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Martin Creed is not kosher


The lights go on, the lights go off, the lights go on, the lights go off. Such was Martin Creed’s Turner Prize winning installation (and I will not hear a word against Creed – I warn you now, any objection will be met with a lengthy analysis of late modernism seen through the lens of the the utopian failure of early 19th century German Romanticism. You don’t want to risk that). However, lights going on and off are apparently at the root of a dispute between a leaseholder and the management company at Embassy Court in Bournemouth.

The problem was the installation of motion sensitive light controls in the common parts of the block of holiday apartments. Dr and Mrs Coleman, who leased an apartment in the block, objected to the fitting of these light systems. The Colemans are orthodox Jews, who observe the sabbath. One part of the ‘no work’ sabbath rules is switching on or off lights or other electrical switches. The Colemans were distressed to find themselves unable to leave their apartment without turning the lights on. The Colemans had offered to pay for an override switch so that the sabbath was free of lights going on and off, but this was rejected by the managment company.

Now, apparently, the Colemans are bringing proceedings under Equality Act 2006 and the HRA 1998, although they say they are happy to settle on agreement to install the override switch and costs.

The management firm (co-owned by the leaseholders) said, slightly bizarrely:

almost all residents supported the installation of the sensors and taking legal action was the Colemans’ “prerogative”.

The Colemans are apparently bullish about their chances. For myself, without knowing the details,  maybe rather less so. I can’t see how the HRA applies, for instance, unless it is an argument about the Court’s duty as public body, which seems like a stretch at this point.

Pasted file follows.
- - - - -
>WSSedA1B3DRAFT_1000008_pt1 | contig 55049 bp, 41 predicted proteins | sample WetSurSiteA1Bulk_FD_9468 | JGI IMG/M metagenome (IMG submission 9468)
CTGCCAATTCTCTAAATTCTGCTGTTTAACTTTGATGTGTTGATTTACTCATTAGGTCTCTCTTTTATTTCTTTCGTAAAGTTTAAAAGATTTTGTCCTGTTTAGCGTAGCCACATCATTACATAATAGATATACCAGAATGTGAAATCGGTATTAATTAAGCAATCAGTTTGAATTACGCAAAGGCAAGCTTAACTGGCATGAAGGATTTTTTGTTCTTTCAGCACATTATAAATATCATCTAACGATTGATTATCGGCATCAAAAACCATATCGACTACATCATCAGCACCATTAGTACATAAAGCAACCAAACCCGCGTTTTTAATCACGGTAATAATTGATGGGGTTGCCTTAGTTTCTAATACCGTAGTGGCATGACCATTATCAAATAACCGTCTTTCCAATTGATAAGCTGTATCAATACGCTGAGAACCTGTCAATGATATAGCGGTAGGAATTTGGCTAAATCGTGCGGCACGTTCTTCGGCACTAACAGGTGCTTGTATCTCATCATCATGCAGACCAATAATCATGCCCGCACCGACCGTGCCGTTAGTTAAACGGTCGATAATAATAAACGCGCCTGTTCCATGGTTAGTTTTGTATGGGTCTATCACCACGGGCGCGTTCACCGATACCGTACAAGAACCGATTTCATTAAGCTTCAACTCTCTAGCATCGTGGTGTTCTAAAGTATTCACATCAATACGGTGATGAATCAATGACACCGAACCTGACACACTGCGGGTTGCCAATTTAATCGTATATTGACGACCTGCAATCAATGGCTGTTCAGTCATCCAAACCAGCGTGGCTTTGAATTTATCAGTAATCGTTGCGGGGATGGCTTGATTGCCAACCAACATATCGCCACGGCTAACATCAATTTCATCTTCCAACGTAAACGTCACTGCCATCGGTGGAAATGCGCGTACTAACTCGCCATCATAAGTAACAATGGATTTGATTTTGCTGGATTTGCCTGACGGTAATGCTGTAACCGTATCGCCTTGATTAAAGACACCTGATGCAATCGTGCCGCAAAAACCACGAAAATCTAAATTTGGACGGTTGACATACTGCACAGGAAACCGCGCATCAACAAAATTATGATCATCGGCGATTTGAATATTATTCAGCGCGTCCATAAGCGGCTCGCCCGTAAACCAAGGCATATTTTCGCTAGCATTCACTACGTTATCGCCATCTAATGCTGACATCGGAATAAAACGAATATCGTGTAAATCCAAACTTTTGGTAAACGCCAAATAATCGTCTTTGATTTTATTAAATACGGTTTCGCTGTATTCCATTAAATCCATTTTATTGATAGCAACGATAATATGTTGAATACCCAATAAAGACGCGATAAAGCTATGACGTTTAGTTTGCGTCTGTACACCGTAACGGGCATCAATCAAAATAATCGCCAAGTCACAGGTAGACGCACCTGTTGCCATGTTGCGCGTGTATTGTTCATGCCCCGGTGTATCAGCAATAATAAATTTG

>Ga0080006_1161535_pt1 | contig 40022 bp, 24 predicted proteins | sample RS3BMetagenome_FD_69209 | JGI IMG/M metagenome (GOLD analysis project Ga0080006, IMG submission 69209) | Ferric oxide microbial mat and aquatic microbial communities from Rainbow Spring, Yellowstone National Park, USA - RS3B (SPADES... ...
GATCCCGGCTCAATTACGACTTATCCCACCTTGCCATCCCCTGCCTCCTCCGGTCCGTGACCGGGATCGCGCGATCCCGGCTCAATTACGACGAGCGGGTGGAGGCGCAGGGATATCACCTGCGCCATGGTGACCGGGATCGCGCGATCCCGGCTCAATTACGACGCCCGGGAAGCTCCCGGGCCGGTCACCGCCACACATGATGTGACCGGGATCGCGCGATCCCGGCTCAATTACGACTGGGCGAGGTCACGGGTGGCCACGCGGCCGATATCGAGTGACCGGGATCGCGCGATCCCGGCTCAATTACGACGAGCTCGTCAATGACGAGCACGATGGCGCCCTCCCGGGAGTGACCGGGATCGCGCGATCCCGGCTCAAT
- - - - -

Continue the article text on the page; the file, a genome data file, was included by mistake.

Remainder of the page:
It might be that the Colemans would have a better argument under the forthcoming Equality Bill. That said, although I am as secular as a secular thing in a material universe can be, and walk under black cats at every opportunity, I do feel a certain sympathy with the Colemans.

The no doubt well intentioned dictatorship of the majority in managment companies can result in  situations that are intensely difficult for individuals and it would be difficult to cast the Colemans’ solution as unreasonable. We’ll have to see if the Equality Bill might make a more clear cut rejoinder to situations like these.

Giles Peaker is a solicitor and partner in the Housing and Public Law team at Anthony Gold Solicitors in South London. You can find him on Linkedin and on Twitter. Known as NL round these parts.


  1. J

    More light is shed on the situation here:

    Given my love of all things leasehold, I was more interested to know if there had been compliance with s.20 LTA 1985 and whether this constituted a “repair” or an “improvement”.

    • NL

      You see what I did (or rather didn’t do) there? Being knackered and all, I missed out the link to the bloody story, even though it was sitting in the next browser tab for just that purpose. Now added.

      Good job somebody else reads this stuff,

      On the s.20, surely the Colemans aren’t fussed about having to pay for the auto lights, and I can’t think of a precedent offhand that would mean the works would have to be removed if the s.20 procedure hadn’t been followed. But it is a thought…